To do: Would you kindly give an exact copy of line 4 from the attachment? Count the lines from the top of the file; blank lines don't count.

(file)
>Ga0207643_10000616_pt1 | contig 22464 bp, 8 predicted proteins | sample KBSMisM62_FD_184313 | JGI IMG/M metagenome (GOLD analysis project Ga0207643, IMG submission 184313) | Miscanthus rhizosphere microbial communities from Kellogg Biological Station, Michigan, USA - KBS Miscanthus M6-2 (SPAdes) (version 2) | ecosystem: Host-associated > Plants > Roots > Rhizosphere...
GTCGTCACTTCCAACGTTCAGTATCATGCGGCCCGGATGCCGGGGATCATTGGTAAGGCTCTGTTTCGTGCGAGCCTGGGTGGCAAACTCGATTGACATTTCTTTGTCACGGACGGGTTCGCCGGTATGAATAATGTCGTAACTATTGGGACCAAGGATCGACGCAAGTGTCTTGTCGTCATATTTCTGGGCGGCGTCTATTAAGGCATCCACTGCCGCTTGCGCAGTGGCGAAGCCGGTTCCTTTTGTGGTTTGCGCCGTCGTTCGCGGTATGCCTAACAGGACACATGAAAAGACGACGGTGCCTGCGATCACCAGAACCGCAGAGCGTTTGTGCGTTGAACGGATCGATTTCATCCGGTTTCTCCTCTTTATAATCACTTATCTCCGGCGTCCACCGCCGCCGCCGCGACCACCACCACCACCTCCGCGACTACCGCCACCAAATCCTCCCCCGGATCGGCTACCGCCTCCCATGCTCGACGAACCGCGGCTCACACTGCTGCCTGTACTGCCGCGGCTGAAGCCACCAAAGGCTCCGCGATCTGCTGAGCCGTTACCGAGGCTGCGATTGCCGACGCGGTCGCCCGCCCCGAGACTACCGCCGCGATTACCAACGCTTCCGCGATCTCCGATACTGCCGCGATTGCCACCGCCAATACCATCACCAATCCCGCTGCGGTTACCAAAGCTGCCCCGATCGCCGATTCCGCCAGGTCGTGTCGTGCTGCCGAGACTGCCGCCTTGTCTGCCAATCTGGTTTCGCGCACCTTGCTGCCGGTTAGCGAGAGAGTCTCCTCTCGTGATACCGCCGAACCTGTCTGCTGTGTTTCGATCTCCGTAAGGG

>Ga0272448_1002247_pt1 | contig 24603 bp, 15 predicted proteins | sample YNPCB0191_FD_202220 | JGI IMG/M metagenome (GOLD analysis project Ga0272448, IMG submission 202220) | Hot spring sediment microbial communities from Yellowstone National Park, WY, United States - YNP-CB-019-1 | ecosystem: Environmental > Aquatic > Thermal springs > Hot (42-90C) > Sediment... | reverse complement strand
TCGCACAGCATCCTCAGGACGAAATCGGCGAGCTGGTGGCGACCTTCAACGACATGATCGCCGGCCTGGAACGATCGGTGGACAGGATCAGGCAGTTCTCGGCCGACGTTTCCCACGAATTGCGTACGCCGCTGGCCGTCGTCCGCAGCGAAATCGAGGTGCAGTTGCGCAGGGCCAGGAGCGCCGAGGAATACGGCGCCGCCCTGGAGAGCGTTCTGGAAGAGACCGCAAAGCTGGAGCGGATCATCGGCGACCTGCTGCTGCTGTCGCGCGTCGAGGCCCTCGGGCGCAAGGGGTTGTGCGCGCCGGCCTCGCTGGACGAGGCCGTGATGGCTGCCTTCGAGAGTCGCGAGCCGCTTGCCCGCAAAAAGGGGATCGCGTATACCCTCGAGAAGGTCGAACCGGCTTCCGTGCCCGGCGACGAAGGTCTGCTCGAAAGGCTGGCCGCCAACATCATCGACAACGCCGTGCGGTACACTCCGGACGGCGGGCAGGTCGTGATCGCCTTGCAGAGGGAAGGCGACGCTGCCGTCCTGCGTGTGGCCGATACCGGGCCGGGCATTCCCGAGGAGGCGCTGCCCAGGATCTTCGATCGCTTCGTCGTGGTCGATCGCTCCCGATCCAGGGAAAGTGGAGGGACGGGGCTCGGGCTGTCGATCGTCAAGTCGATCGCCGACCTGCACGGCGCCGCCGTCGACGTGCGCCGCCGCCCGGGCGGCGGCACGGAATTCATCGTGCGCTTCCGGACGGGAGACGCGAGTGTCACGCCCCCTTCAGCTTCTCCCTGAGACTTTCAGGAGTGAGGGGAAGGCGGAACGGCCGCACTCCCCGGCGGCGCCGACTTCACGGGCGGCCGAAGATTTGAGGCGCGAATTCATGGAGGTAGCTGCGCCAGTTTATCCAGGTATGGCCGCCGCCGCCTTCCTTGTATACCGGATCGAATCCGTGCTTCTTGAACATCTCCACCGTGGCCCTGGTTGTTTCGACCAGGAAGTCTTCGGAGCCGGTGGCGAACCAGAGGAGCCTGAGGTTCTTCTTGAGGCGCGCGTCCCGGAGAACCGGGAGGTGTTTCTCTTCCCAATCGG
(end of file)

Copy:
TCGCACAGCATCCTCAGGACGAAATCGGCGAGCTGGTGGCGACCTTCAACGACATGATCGCCGGCCTGGAACGATCGGTGGACAGGATCAGGCAGTTCTCGGCCGACGTTTCCCACGAATTGCGTACGCCGCTGGCCGTCGTCCGCAGCGAAATCGAGGTGCAGTTGCGCAGGGCCAGGAGCGCCGAGGAATACGGCGCCGCCCTGGAGAGCGTTCTGGAAGAGACCGCAAAGCTGGAGCGGATCATCGGCGACCTGCTGCTGCTGTCGCGCGTCGAGGCCCTCGGGCGCAAGGGGTTGTGCGCGCCGGCCTCGCTGGACGAGGCCGTGATGGCTGCCTTCGAGAGTCGCGAGCCGCTTGCCCGCAAAAAGGGGATCGCGTATACCCTCGAGAAGGTCGAACCGGCTTCCGTGCCCGGCGACGAAGGTCTGCTCGAAAGGCTGGCCGCCAACATCATCGACAACGCCGTGCGGTACACTCCGGACGGCGGGCAGGTCGTGATCGCCTTGCAGAGGGAAGGCGACGCTGCCGTCCTGCGTGTGGCCGATACCGGGCCGGGCATTCCCGAGGAGGCGCTGCCCAGGATCTTCGATCGCTTCGTCGTGGTCGATCGCTCCCGATCCAGGGAAAGTGGAGGGACGGGGCTCGGGCTGTCGATCGTCAAGTCGATCGCCGACCTGCACGGCGCCGCCGTCGACGTGCGCCGCCGCCCGGGCGGCGGCACGGAATTCATCGTGCGCTTCCGGACGGGAGACGCGAGTGTCACGCCCCCTTCAGCTTCTCCCTGAGACTTTCAGGAGTGAGGGGAAGGCGGAACGGCCGCACTCCCCGGCGGCGCCGACTTCACGGGCGGCCGAAGATTTGAGGCGCGAATTCATGGAGGTAGCTGCGCCAGTTTATCCAGGTATGGCCGCCGCCGCCTTCCTTGTATACCGGATCGAATCCGTGCTTCTTGAACATCTCCACCGTGGCCCTGGTTGTTTCGACCAGGAAGTCTTCGGAGCCGGTGGCGAACCAGAGGAGCCTGAGGTTCTTCTTGAGGCGCGCGTCCCGGAGAACCGGGAGGTGTTTCTCTTCCCAATCGG